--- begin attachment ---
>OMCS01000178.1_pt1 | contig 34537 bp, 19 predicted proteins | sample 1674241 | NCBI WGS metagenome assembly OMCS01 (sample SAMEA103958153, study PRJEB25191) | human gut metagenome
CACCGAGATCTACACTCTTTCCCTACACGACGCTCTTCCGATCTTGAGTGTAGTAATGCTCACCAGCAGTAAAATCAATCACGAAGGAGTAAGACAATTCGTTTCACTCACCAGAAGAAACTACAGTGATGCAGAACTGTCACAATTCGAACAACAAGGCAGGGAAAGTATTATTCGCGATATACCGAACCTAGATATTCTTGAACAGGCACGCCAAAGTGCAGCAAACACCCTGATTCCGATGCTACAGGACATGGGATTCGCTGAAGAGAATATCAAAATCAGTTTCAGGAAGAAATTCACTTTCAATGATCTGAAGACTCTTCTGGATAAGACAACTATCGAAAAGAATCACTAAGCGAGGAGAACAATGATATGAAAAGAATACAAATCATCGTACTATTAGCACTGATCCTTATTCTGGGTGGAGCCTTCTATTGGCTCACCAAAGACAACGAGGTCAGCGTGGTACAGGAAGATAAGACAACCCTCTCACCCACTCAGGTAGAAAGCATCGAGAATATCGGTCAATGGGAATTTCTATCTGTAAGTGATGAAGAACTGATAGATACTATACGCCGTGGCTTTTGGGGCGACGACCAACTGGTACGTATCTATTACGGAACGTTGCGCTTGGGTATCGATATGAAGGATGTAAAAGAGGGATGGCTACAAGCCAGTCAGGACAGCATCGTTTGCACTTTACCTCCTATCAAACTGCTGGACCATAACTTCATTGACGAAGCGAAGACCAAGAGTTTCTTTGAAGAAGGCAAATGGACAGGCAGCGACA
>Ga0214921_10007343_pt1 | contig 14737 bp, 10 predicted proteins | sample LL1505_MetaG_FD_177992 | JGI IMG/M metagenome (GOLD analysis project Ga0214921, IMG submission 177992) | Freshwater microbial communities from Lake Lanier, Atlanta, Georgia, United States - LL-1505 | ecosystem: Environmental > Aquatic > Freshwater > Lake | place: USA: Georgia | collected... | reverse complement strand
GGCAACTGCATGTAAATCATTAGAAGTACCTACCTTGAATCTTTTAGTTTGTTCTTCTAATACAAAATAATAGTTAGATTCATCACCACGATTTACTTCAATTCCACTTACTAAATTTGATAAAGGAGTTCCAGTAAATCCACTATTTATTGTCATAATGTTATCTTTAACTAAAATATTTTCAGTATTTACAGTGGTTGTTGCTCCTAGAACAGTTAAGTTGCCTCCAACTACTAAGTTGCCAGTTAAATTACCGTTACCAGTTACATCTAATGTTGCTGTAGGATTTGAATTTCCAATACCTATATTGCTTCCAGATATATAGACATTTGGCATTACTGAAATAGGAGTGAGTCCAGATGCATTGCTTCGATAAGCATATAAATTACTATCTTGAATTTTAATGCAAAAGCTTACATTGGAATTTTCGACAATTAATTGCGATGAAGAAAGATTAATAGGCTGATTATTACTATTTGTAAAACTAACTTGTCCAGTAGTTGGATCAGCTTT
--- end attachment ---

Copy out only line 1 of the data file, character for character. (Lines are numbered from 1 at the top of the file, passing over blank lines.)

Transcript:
>OMCS01000178.1_pt1 | contig 34537 bp, 19 predicted proteins | sample 1674241 | NCBI WGS metagenome assembly OMCS01 (sample SAMEA103958153, study PRJEB25191) | human gut metagenome